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  1. 1

    Trevor Kerr

    croakeyblog tweeted “Which begs the question – where is fed health on income mgt, and what about whole-of-govt approaches to health?”

    Wasn’t there some talk about “one-stop-shops” for centralising all aspects of children’s health care? Maybe I’m fantasising, but you’d think a WoG approach would have Income Management and Superclinics on the same page of policy, in relation to seeking the best outcomes for our children.

    There was a newspaper article this week about an infant who died while in a vehicle being driven by its parents over a long distance. There’s the usual hue and cry, but the fact is that once a child-at-risk is in a moving vehicle, that’s it. No chance of intervention to protect. And the reason for the journey? Maybe to run away from something?

    I’d like an authority on child protection, like Chris Goddard, and experts on behaviour and the psychology of crisis, to discuss the likelihood that marginalised parents will present their urgent problems to any service centre built by the WoG initiative.

  2. 2

    Jon Hunt

    Well, goodness me. You don’t have to be a professor or an AO to know that there is no aspect of the intervention which is going to improve the situation. This has been the problem with government policy all along; the indigenous doctor’s association has stated that you can’t cure disposession, disempowerment, marginalisation and so on with the same (funnily enough). This is quite a simple concept yet for reasons one would need to surmise no-one seems to realise that the only solution to these problems is to address these. It is actually quite simple. Frustrating.

  3. 3


    I’m a middle class. middle aged woman, born in the UK. My family emigrated when I was 12 and since then I have had little to do with any Aboriginal people. Mostly I’ve lived in affluent areas with a similar, English speaking population. My family’s moderate affluence and my own lack of education about Australian history and the challenge that history imposed upon the existing Indigenius population led me to be unaware and unaffected by the challenges they face.

    But no longer!

    A friend forwarded a link to an article about the intervention, she said to me “Do you realise what our government has been doing since it said “sorry?”. I started reading and as the articles unfolded so too did my anger. Like many Australians I applauded the Rudd Government apology and thought it meant a new period of justice for the Aboriginal people of this country. Like many Australians I was shocked by the report of widespread child abuse in the Northern Territory and trusted our governemnt to take what it described as essential measures such as health checks for every child and education programs. I even agreed with news reports that said income quarantining would help solve the problems because it would mean money was spent on food and education rather than alcohol.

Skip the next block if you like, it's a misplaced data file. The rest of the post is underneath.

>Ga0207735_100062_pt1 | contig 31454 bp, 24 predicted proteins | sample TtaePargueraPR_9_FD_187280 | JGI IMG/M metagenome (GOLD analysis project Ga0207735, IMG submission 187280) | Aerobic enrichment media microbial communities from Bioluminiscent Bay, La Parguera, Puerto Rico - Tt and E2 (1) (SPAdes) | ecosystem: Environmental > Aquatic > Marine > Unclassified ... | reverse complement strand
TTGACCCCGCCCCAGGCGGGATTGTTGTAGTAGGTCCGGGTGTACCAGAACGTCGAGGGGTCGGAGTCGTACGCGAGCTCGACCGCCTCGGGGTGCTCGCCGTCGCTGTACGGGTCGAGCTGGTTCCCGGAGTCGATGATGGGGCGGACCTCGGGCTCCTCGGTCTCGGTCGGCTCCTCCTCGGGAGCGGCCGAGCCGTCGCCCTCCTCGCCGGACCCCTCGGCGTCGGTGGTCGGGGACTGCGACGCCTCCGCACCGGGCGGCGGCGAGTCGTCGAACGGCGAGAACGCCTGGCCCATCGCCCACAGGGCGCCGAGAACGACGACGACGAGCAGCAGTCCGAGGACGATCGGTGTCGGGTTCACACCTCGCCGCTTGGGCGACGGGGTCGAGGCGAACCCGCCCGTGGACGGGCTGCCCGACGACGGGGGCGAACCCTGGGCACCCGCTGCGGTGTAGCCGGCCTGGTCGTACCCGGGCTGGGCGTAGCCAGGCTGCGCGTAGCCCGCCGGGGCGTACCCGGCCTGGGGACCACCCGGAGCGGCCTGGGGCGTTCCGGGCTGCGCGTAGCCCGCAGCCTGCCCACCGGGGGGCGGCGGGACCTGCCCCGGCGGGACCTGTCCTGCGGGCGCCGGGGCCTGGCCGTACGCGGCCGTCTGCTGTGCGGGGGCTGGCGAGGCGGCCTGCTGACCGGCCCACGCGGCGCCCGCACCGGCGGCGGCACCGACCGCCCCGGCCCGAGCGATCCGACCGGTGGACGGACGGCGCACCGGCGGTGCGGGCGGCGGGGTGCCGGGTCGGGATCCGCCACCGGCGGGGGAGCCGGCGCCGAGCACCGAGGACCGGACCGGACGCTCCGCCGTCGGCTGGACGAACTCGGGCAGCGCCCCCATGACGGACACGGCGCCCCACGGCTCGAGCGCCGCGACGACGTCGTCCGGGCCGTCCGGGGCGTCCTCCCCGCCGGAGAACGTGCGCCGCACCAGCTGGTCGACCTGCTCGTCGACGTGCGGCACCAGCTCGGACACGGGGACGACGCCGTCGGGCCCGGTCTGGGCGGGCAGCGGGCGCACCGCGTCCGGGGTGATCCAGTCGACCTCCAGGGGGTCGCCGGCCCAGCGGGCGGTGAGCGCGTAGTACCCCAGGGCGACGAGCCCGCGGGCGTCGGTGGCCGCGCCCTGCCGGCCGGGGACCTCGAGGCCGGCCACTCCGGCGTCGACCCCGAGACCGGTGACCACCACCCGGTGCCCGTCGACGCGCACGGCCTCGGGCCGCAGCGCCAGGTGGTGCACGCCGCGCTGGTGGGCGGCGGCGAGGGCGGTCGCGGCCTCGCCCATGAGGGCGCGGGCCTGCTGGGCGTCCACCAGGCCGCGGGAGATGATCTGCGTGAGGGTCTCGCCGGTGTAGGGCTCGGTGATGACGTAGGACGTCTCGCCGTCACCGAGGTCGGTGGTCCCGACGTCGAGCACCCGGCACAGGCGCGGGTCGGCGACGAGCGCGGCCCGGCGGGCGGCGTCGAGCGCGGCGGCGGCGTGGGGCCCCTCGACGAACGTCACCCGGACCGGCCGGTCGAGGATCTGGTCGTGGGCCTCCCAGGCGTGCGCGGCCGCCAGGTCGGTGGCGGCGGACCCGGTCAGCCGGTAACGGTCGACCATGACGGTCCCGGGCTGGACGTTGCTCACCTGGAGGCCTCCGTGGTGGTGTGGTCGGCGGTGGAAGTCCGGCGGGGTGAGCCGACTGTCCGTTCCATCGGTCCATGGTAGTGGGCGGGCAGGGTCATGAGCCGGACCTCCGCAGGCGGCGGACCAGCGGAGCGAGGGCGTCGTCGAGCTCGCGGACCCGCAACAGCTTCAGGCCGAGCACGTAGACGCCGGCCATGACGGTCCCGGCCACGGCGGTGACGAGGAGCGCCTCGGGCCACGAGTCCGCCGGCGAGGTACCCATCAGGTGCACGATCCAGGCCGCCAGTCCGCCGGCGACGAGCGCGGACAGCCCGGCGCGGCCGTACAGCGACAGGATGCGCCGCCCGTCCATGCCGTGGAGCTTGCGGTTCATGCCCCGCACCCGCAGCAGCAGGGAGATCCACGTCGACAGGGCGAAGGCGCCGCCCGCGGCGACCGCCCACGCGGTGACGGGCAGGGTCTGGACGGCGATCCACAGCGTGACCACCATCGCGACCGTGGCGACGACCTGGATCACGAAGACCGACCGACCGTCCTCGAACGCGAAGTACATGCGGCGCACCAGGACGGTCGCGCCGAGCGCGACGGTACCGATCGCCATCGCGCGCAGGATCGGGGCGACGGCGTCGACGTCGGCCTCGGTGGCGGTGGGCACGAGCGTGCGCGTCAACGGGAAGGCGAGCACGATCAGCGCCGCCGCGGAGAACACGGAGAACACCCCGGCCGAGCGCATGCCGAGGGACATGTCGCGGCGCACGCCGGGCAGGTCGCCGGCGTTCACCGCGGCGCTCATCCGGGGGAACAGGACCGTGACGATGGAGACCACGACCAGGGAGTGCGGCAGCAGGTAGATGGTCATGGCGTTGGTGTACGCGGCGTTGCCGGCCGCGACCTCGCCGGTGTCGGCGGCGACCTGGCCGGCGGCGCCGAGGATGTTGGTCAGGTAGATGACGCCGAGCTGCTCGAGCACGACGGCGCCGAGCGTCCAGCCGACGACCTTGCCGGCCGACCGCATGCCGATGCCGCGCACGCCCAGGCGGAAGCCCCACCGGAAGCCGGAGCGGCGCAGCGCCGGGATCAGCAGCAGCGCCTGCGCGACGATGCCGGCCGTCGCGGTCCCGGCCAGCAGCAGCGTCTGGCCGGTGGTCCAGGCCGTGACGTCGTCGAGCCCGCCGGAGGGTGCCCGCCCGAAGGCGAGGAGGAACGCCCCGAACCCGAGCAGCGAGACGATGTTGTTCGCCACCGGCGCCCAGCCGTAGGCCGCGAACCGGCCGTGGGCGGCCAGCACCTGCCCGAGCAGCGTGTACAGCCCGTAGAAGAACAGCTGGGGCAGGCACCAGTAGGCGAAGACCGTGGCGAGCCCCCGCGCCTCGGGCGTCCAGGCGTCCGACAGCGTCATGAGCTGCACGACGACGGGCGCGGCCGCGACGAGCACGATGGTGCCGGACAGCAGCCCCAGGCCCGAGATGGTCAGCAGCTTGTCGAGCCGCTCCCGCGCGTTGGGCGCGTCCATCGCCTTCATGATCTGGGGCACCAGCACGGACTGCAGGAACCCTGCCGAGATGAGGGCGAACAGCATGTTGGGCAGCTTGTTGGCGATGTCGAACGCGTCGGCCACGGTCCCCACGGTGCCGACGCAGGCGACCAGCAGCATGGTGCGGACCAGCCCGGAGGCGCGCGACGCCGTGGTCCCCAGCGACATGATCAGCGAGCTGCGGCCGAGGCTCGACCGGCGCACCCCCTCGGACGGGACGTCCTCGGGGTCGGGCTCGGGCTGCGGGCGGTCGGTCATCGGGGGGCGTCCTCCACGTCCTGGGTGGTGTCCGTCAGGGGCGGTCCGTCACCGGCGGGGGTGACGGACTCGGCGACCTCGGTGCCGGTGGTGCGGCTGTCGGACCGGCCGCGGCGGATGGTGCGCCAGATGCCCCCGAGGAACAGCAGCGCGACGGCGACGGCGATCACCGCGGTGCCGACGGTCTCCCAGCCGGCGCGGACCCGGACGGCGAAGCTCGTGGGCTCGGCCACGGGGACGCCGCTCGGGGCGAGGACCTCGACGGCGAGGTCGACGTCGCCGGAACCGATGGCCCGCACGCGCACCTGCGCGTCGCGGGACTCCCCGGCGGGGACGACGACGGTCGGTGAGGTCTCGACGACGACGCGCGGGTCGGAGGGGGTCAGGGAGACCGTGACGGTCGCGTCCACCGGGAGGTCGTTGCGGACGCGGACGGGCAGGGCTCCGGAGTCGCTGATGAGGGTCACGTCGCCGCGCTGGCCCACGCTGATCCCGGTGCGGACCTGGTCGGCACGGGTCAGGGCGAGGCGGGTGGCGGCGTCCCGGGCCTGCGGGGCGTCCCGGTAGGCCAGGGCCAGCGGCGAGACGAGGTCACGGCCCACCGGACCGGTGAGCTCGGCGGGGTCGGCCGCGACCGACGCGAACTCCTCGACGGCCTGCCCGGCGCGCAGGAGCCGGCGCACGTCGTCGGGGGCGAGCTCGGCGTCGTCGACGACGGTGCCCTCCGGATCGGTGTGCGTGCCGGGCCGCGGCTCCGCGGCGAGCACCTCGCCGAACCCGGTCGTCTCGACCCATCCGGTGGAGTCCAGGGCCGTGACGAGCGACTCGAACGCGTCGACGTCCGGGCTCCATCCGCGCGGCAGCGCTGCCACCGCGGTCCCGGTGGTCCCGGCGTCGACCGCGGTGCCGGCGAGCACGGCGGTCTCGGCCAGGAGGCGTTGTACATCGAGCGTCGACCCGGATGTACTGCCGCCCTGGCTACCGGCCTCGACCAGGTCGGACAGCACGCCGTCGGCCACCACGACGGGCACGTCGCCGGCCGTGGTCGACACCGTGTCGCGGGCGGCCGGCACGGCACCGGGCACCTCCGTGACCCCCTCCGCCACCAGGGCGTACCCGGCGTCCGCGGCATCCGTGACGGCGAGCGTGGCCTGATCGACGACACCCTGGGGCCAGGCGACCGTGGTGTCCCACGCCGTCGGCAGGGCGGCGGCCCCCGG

After only 1 day of reading article after article exposing the reverse side of the coin I am disgusted with our government and ashamed of myself for placidly accepting the lies that allowed this action of intervention to take place.

    I ask myself: How would I feel if I had to pass a “prescribed area” sign each time I entered my suburb? A sign that branded myself and my community as alcoholic porn addicts? How would I feel if the person or authority that controlled my source of income took most of it and decided what was best for me, without consultation? What would I do if that system failed and I and my children went hungry until it was fixed? I think I would feel insulted, completely disempowered and extremely vulnerable.

    I think If I already felt disempowered and vulnerable surely these actions made by those with power over me would only increase these feelings. Surely the effect of this would be anger, despair or apathy leading to an exacerbation of the manifestation of all these problems. If I drink to forget then maybe I would just drink more. If I suffer depression and lack of motivation caused by that depression then removal of any hope must lead to deeper feelings of worthlessness. So, I ask myself, how is reducing self-determination and making a group of people MORE reliant of government handouts (and goodwill) going to improve their situation? Nowhere in the literature I read today do I see positive stories about increased services, increased quality of life and increased self esteem.

    I have battled my own demons of alcoholism and depression but I was fortunate not to have to suffer the stigma that some Aboriginal people do. I and many of my friends can cover our addictions because we have resources to draw upon and so we often go unnoticed. If we did not have such material resources I can not confidently say we would not be treated in the same way except somehow the colour of our skin would probably make us less likely to suffer discrimination and judgmentalism from our suburban neighbours and those in power.

    I am ashamed of our government but even more so ashamed of myself for being so ignorant. I have now resolved to be more aware and do what I can to fight this injustice.


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